March is the month that I take 14-to-18 months of research and use it to generate rankings and analysis for the April 1 Rookie Scouting Portfolio publication. The labor involved in this compressed time period involves a workweek with hours averaging in the triple digits. I believe this will be the last year I have to do it this way.
I’m disclosing this because when you spend close to 100 hours in a five-day span reviewing play-by-play reports, scouting checklists, NFL Combine measurements, and watching several dozen sequences of plays another half-dozen times in order to write about running backs, you see things that you want to share. I’m not talking about hallucinations –- although I admit that I engaged in a brief, one-sided conversation with the side-view mirror of a red pickup truck parked near my favorite lunch spot in downtown Athens during the hour I took each day to leave the office that didn’t involve sleep.
That brief one-sided conversation reminded me of something Doug Farrar observed while having lunch at the Senior Bowl: Southern folk seem more accepting of eccentric behavior. I thought he was referring to someone else until that moment.
That Farrar is a perceptive guy.
Other than the realization that I’m eccentric, one of the big takeaways I had from these marathon analysis sessions of this running back class is that I think the NFL could be on the precipice of a more widespread change with how teams use the position in the passing game.
The hybridization of the NFL has been in progress for years. Marshall Faulk, Reggie
Bush, and Darren Sproles are the popular choices as heads on the pro game’s Mount Rushmore of runner-receiver hybrids. Personally, James Brooks would be my fourth bust in that crew.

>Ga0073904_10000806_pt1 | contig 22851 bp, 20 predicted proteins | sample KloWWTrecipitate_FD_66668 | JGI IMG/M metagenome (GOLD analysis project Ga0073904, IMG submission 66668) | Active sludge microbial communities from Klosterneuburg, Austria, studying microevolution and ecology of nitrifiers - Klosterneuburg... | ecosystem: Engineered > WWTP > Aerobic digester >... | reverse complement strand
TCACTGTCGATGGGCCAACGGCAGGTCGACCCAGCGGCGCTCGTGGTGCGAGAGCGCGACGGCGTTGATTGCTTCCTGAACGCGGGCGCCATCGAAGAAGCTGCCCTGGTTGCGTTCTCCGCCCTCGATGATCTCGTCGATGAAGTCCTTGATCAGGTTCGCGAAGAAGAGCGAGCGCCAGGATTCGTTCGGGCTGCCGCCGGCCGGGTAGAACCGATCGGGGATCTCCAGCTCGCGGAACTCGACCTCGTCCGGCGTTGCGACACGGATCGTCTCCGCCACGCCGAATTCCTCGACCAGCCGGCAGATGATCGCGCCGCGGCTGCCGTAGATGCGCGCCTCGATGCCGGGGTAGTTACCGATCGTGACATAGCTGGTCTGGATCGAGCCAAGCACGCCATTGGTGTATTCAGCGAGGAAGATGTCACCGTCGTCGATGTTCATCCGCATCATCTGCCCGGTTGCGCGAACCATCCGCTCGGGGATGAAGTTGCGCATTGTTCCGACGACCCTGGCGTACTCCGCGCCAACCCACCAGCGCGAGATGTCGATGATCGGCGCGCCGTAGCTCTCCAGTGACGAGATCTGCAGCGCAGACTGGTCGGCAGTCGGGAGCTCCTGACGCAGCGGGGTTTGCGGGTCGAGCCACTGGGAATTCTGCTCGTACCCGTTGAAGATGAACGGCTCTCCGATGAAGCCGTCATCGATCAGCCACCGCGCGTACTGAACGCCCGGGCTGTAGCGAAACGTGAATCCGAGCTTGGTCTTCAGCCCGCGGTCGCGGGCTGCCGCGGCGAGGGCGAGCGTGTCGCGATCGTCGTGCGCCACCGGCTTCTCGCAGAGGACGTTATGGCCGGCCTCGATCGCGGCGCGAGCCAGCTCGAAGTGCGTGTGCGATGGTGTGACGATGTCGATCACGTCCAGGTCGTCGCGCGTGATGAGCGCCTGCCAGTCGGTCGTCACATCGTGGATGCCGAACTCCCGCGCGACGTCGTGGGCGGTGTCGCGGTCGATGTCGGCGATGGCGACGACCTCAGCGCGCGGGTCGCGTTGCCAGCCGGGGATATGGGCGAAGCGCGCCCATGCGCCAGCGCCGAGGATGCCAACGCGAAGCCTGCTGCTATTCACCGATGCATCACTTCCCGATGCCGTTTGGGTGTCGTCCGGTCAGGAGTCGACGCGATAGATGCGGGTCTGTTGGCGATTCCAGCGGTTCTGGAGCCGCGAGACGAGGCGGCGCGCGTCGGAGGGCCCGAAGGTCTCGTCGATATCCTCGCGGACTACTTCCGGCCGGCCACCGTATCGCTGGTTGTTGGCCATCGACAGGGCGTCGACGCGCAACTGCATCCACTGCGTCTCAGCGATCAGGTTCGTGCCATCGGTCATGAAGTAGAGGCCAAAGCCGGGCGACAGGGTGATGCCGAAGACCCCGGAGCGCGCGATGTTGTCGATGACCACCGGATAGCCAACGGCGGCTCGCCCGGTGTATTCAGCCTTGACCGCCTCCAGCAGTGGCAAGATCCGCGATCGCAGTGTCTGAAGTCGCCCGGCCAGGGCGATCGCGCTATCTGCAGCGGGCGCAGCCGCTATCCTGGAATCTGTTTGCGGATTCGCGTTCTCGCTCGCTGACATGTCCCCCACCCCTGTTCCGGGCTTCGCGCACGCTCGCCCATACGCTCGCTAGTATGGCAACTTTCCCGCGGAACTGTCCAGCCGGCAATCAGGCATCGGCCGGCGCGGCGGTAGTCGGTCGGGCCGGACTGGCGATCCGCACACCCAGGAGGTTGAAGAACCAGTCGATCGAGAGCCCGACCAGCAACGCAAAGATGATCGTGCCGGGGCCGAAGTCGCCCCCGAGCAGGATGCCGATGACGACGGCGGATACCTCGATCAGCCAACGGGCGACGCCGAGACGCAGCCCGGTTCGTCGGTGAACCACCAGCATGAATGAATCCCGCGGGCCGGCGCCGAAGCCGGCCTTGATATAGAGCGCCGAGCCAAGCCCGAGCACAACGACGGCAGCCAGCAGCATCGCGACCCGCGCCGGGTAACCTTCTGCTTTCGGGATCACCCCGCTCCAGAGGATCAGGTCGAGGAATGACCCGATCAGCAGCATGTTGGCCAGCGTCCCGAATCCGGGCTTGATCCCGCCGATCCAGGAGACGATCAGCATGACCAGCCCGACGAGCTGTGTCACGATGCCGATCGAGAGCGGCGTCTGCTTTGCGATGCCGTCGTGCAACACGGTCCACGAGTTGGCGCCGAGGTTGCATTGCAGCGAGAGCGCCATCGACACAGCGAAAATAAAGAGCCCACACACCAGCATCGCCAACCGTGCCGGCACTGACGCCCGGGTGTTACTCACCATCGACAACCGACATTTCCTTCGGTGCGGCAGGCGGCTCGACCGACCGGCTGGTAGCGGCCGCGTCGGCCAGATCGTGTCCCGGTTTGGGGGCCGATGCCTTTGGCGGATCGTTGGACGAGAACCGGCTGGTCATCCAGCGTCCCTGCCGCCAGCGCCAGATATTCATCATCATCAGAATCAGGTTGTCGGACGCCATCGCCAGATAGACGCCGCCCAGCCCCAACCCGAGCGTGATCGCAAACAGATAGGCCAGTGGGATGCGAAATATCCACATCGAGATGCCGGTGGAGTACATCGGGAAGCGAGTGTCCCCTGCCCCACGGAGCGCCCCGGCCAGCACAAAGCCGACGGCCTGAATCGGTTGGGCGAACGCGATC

Brooks caught the ball away from his body on difficult passes even by wide receiver standards. And compared to other NFL backs of his era, Brooks saw a lot of downfield targets that many teams wouldn’t consider throwing to their runners.
These four would be my choices as the players who have ushered in the dawning of the hybrid runner era. Bush and Sproles have made splitting the back from the formation a more common and desirable practice, but Brooks and Faulk were evolutionary oddities. In fact, I’d argue that Faulk’s ability to run intermediate routes like a starting receiver made the Rams back ahead of his time in the same way that Jim Brown’s speed, change of direction, and short-area explosiveness in a 232-pound frame was ahead of the curve.
What is happening at the college level may be approaching a future that Faulk provided fans a glimpse of. The future is beyond the long handoffs and the occasional wheel and seam routes that Bush and Sproles execute. It’s the ability of runners of all shapes and sizes to make plays on targets in tight coverage or to see primary targets on so-called, “50/50 balls” –- even passes where backs are “thrown open” by design.
And it’s not just scat backs seeing these targets; prototypical bell cow backs and short-yardage types are getting into the act. This is a bold step forward in the evolutionary line of the position.